The 2020 U.S. Senate GOP primary in Alabama will not be an exception, especially as many Republican base voters are growing restless with congressional Democrats stalling Trump’s effort to secure the U.S.-Mexico border.

During an interview with Mobile radio’s FM Talk 106.5, former Auburn head football coach Tommy Tuberville, a candidate for the Republican nomination for the 2020 U.S. Senate race, decried the lax border security and added that in some cases Middle Easterners were exceeding the number of those from Latin America coming across the border.

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“The problem that we’re having, and people don’t understand this, is we do need workers,” he said. “We need people over here to work. I’m big on immigration, but we got to get them in there the right way. And we’ve got to know who is here. We have more Middle Easterners coming across that border at times than we do people from Latin America. We do not have a clue who is coming across, and a lot of these people aren’t coming over here to help this country out. They’re coming over here to tear this country down. They are not for the Constitution. They are not for our laws. They are not for the people in this country. They want to tear it down, and we’re not going to let that happen.”

“That’s the reason I’m running because I want the people in this country to have safe neighborhoods, safe streets,” Tuberville continued. “It sounds like a politician, but all you got to do is open up your eyes and look. That’s one of my mottos in this campaign: Open your eyes and look at what’s going on, and let’s get these people out of Washington that won’t do anything and put people up there that will make a decision and don’t care if they go back and get reelected.”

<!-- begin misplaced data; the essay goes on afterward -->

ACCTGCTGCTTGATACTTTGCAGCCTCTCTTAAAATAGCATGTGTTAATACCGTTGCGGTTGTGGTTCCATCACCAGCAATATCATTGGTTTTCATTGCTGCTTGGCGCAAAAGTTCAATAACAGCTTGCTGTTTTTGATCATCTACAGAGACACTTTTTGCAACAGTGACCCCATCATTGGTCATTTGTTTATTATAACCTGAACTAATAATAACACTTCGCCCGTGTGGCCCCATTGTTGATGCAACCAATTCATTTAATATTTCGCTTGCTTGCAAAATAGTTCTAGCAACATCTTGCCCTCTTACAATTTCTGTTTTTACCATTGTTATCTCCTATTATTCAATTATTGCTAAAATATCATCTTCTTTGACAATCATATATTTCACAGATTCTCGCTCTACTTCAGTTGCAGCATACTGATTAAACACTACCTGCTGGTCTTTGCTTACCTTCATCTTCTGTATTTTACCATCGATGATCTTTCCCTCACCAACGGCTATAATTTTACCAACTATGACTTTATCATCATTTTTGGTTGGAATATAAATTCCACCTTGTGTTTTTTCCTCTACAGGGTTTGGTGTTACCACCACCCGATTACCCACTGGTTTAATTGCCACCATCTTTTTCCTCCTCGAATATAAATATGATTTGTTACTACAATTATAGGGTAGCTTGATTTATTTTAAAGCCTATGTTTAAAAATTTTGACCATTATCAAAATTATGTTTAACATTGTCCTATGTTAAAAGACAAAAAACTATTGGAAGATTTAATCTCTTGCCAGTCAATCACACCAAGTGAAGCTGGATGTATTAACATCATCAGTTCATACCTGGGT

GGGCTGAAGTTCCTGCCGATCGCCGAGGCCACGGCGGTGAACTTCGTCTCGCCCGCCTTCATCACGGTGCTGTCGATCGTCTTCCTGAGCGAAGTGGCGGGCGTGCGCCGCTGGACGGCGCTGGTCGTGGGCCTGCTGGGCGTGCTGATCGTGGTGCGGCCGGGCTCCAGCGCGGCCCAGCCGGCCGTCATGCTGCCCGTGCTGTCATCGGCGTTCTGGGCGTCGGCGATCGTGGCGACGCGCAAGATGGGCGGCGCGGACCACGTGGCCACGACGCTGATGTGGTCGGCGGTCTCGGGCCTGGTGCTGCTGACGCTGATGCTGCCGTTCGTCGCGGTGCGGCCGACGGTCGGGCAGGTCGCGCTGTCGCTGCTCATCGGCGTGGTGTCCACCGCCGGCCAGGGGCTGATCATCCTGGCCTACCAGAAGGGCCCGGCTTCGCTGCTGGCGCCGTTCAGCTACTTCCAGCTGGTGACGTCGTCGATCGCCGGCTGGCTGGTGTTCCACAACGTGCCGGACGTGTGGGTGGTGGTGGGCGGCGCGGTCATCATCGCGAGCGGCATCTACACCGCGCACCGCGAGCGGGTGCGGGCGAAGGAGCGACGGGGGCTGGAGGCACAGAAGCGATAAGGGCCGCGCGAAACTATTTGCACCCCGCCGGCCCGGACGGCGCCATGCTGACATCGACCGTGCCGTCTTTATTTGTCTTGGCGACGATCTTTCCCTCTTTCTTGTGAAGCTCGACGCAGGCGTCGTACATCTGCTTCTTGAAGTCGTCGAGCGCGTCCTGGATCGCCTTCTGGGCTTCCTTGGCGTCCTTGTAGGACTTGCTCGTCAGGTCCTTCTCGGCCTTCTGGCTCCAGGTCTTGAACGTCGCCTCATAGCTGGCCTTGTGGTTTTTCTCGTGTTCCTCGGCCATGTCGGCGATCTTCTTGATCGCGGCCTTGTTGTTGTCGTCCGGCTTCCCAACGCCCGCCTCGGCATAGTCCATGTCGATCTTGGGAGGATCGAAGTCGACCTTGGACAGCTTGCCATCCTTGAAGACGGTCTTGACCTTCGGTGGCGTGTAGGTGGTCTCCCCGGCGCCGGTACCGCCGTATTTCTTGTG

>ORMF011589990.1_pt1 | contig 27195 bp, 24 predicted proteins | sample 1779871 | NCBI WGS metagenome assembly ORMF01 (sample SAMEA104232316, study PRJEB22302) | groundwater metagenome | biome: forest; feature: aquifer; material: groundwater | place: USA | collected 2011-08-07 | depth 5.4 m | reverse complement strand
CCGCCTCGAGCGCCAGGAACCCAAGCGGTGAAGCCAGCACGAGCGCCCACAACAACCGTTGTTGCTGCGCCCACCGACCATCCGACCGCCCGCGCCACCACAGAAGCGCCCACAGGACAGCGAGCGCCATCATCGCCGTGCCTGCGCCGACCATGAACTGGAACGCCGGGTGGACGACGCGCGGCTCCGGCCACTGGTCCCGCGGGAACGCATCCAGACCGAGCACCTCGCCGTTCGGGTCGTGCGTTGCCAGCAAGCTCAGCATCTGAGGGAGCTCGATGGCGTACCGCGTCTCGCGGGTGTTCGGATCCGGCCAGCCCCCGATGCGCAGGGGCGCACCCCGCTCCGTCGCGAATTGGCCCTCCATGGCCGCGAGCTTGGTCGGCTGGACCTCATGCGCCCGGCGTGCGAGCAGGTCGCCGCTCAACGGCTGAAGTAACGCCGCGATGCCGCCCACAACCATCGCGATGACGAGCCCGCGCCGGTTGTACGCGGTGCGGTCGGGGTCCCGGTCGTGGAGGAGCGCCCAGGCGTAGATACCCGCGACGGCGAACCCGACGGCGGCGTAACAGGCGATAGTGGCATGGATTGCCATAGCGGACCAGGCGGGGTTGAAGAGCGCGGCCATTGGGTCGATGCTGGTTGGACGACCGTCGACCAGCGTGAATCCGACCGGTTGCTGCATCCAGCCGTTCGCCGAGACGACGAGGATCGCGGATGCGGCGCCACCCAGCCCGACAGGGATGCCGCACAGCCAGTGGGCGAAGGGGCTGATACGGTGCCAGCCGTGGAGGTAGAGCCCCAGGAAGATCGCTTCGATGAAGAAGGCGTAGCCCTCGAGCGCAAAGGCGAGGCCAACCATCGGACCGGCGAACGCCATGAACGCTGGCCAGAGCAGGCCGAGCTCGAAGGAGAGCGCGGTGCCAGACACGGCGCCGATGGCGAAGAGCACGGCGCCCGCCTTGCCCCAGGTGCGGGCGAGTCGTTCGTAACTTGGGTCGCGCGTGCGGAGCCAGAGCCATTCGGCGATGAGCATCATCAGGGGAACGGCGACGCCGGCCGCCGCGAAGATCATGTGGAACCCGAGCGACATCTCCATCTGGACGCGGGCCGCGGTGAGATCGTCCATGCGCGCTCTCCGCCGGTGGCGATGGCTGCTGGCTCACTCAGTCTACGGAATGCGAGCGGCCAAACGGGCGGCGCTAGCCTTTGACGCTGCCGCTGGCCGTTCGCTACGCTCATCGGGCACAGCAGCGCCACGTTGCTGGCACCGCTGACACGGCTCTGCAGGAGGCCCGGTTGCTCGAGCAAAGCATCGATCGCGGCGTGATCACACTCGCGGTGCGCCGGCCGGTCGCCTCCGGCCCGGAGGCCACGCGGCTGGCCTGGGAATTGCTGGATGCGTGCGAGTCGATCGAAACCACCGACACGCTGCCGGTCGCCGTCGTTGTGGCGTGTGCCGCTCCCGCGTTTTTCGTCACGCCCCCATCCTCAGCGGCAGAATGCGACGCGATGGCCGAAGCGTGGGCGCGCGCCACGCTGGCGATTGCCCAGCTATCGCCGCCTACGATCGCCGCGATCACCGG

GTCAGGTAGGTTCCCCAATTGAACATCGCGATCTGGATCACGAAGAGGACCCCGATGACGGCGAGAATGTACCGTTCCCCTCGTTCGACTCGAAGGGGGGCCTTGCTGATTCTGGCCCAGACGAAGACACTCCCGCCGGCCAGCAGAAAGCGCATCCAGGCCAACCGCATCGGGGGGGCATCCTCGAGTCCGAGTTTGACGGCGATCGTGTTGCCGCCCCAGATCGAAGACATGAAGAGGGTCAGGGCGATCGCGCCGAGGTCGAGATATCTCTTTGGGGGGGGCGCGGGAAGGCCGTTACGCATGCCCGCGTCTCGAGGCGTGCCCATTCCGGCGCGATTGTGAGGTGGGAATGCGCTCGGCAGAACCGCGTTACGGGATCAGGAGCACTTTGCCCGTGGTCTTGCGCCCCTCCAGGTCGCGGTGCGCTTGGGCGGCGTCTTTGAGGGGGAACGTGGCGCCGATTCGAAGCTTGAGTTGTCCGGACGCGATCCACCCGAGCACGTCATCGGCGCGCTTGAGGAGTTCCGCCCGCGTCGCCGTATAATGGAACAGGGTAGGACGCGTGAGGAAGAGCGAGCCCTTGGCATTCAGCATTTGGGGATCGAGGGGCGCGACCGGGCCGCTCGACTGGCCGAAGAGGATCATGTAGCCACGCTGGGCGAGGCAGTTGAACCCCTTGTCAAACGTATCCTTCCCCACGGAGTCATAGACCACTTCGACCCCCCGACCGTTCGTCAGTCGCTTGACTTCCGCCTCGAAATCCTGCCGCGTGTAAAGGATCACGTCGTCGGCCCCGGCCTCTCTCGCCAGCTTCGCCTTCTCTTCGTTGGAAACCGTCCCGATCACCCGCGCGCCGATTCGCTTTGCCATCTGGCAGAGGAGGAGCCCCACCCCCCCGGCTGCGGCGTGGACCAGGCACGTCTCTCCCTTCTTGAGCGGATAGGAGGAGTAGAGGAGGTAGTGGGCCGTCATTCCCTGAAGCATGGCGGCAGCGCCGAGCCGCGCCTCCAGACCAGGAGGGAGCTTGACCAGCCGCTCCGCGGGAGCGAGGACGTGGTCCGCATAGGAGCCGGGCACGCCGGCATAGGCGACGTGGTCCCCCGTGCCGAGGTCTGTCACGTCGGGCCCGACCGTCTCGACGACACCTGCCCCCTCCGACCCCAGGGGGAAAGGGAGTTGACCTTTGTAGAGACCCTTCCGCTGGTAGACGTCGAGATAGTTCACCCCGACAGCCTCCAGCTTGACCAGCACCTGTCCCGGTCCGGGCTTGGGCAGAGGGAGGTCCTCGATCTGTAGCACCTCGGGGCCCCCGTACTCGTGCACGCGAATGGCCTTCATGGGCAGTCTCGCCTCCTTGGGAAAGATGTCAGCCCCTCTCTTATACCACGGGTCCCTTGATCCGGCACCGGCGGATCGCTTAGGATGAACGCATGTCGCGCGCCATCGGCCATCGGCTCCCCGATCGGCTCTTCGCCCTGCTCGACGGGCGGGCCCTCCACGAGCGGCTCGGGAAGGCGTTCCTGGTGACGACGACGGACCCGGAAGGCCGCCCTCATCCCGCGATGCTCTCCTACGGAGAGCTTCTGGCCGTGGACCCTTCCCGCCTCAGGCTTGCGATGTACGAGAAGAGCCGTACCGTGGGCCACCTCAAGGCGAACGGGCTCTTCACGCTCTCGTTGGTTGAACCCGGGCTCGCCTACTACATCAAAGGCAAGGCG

@Jeff_Poor is a graduate of Auburn University, the editor of Breitbart TV and host of “The Jeff Poor Show” from 2-5 p.m. on WVNN in Huntsville.

4 hours ago

Roby: Honoring our symbol of freedom

On June 14th, 1777, our country’s flag was officially adopted by a resolution of the Second Continental Congress. Many years later, in 1916, President Woodrow Wilson issued a proclamation that established June 14th as Flag Day, and on August 3, 1949, this day of observance was officially established by an Act of Congress.

Now, every year on June 14th, our country has a special opportunity to celebrate our flag and reflect upon what it symbolizes. The American flag displays 13 horizontal stripes alternating red and white with a blue rectangle, specifically referred to as the “union,” that bears 50 small, white, five-pointed stars arranged in nine horizontal rows. As you may know, the 50 stars on the American flag represent our 50 states. The 13 stripes represent the 13 original colonies that declared independence from the Kingdom of Great Britain and became the first states in the United States.

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While the design of the American flag has been officially modified 26 times since its initial adoption in 1777, the symbolic meaning has remained the same. Whether flown on front lawns across Alabama, in front of schools, universities and businesses of all sizes, or proudly displayed at military installations across this great country, for centuries the American flag has been an inspiring emblem of pride, hope, and freedom for countless people throughout the world.

Whenever I see our flag, I am especially reminded of the hundreds of thousands of men and women who have fought to defend it and all it represents. This year, Flag Day comes during an especially important time, as I recently was proud to announce my 2019 appointees to our United States service academies.

Each year, it is my distinct privilege and honor as a member of Congress to nominate students from the Second District to be considered for appointment to the United States Air Force, Naval, Military and Merchant Marine Academies.

This year, I am very pleased to announce that I nominated the following students who received official appointments to the service academies: